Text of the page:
He discharged my battery in less than 2 minutes, and it was a ton of fun to watch. The difference between my casual flying and the flying of a pilot that runs through 100 batteries a day while practicing is nothing short of astonishing.
I think I flew three batteries. I’m pretty sure Brian only flew one, but it was the most impressive contiguous five minutes of flying I’ve ever seen him do. Alex put a few batteries through a DRL Racer 4, and he put one battery through my Falcon build.
That last part had to be my favorite. Watching a skilled freestyle pilot do things that I simply can’t do using my own machine was awesome. Not only was he flying the quad that I fly every day, but Alex was flying a frame that I designed.
My miniquad does much cooler things when one of the fastest professional drone racing pilots in the world is holding the radio!— Pat Regan (@patsheadcom) September 17, 2019
I can hear so many of the differences in his throttle inputs. So much smoother and so much more in control that I can be. pic.twitter.com/o10a77uRfo
Alex had nice things to say about my quad, my frame, and my tune. I even have some of the kind words on video! I wouldn’t feel right publishing any of that video. It is just the tail end of flight footage on the GoPro. I don’t know that either of us realized any of the words would have wound up on a recording.
I don’t want the world to get the mistaken impression that my open-source frame is awesome just because Vanover said nice things to me about it, especially when neither of us realized he was still on camera.
That said, it was nice to hear praise from a professional.
I need to fly with better pilots more often
This is the most important lesson I learned while flying with Alex Vanover. He didn’t explicitly give me this advice. He’s only seen me fly one afternoon. For all he knows, that’s exactly the way I fly every day.
It isn’t. I know I pushed myself a little harder. Sure, I did the same boring thing I do every time I fly at a new park. I spent most of my time doing split-S maneuvers over all the trees. It is an easy, safe move.
Who am I kidding? I do the same thing at the abandoned golf course where I fly every single week!
There was a particular cluster of trees Alex showed us while he was flying the DRL Racer 4. There’s a rather large and mostly vertical gap in the center of the cluster. I explored the gap, then I did a tall power loop over those trees. I wasn’t lined up, so I aborted.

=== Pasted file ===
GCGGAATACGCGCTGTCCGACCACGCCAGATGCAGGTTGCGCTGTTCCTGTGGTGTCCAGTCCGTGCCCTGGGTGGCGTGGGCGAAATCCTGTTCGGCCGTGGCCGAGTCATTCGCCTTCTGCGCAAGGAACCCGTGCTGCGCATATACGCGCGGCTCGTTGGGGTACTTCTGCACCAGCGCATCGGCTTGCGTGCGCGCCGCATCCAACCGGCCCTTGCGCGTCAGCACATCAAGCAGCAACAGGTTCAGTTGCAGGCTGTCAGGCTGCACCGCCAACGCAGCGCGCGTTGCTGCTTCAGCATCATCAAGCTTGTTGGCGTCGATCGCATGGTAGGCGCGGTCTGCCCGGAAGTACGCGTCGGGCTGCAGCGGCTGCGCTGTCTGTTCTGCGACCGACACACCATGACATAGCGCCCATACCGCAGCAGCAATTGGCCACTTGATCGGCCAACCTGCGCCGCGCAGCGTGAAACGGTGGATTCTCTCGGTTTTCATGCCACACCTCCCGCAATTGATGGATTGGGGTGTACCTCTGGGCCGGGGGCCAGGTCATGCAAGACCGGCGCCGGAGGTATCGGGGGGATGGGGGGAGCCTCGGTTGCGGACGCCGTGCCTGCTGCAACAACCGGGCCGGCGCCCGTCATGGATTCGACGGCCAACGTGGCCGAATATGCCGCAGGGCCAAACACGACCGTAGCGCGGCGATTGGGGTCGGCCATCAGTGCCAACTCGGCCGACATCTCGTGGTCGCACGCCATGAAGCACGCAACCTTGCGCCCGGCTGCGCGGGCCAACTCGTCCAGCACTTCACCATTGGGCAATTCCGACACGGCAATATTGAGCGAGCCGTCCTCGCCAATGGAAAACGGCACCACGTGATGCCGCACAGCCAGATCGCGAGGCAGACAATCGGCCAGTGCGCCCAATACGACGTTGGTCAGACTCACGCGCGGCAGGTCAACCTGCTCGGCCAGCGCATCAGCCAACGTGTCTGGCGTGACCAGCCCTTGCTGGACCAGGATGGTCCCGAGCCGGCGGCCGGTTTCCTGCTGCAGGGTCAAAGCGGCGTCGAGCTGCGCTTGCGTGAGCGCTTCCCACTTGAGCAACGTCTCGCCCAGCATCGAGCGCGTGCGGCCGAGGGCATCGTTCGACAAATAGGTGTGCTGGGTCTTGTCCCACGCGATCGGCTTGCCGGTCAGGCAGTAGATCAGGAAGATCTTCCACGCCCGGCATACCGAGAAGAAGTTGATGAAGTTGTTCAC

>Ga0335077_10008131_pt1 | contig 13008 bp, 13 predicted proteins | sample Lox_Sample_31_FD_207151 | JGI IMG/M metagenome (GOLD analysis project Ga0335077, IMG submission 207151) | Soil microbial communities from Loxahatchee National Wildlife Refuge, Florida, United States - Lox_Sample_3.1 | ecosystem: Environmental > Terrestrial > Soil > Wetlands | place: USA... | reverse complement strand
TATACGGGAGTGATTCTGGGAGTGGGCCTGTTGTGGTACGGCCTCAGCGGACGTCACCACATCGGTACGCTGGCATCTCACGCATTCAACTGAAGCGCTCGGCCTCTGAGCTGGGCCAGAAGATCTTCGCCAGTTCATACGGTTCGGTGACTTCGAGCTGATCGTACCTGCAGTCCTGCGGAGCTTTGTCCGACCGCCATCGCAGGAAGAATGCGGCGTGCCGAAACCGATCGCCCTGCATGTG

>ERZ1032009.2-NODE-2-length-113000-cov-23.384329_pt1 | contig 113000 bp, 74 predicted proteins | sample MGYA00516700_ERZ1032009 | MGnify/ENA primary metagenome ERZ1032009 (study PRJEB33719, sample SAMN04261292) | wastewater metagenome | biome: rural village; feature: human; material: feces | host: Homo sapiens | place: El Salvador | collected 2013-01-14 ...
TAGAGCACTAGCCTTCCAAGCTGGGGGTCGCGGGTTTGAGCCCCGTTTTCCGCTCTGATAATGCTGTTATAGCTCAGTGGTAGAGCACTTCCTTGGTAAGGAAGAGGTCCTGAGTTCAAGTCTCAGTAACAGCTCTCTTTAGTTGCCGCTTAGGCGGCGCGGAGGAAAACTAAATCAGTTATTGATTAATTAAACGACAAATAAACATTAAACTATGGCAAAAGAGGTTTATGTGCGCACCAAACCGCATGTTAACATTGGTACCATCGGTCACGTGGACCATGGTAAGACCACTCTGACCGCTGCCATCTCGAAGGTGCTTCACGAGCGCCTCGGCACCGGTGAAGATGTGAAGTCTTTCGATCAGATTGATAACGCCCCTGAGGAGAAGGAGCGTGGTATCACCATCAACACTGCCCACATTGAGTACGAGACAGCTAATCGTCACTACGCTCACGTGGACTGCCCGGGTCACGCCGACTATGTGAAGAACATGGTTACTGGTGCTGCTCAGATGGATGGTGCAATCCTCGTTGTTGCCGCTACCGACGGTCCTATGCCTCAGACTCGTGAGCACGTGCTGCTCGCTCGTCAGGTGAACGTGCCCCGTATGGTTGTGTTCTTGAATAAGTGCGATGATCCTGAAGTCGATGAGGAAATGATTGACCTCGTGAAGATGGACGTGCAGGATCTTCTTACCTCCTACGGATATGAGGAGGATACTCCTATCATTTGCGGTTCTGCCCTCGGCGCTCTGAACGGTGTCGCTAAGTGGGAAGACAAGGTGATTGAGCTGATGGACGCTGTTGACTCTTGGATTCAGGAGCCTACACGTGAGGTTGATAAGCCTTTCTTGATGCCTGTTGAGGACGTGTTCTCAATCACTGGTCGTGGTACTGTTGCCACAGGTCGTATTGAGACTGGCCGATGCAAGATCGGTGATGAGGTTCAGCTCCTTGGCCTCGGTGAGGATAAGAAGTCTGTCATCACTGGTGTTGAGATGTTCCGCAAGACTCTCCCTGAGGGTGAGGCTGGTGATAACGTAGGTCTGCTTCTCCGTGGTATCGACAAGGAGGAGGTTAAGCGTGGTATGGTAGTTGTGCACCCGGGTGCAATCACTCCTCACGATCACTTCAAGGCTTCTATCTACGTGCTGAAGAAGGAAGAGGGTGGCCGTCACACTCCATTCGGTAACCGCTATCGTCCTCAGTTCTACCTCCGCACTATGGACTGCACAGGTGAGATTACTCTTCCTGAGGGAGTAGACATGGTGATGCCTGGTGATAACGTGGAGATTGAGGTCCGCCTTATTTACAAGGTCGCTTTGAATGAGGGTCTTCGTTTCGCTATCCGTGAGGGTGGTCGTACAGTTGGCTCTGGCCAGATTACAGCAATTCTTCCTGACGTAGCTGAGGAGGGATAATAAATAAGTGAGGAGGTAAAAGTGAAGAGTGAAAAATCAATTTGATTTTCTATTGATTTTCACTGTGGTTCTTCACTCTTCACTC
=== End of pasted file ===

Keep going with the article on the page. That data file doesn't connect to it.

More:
Vanover said, “Ah! It looked like you were going to go for the gap!”
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@captainvanoverfpv made me do it! I'm surprised. I don't remember having enough time to attempt turning out of the way, but it sure looks like I tried. This is probably why I managed to damage the number three prop! #fpv #fpvfreestyle #fpvracing #droneracing #drones #crash
I don’t think I have the skill to have lined up the gap from that angle, but I did go right back in and try again. I would have taken another pass at it even if Alex hadn’t egged me on. I lined up the power loop again, dropped down through the gap, and I smashed directly into the base of the largest tree trunk on my way out!
It was no big deal. My battery got ejected, I broke the hub of an Ethix S4 prop, and broke the tip of another prop. I replaced the props, loaded a fresh battery, and I tried again. That attempt went much more smoothly.
I was definitely more aggressive than I would normally be at a brand new park, but I was also being cautious. I like the title of this blog post. Can you imagine if I had to use the title Spending an Afternoon Getting My Quad Out of A Tree With Alex Vanover?
I would say Brian was similarly encouraged. You should check out his flight video, too.
You should book a flying session with Alex Vanover!
We asked if he’d like to do this sort of thing more often. We probably asked twice. If this was just a weird, one-time thing, I might not have even written about it.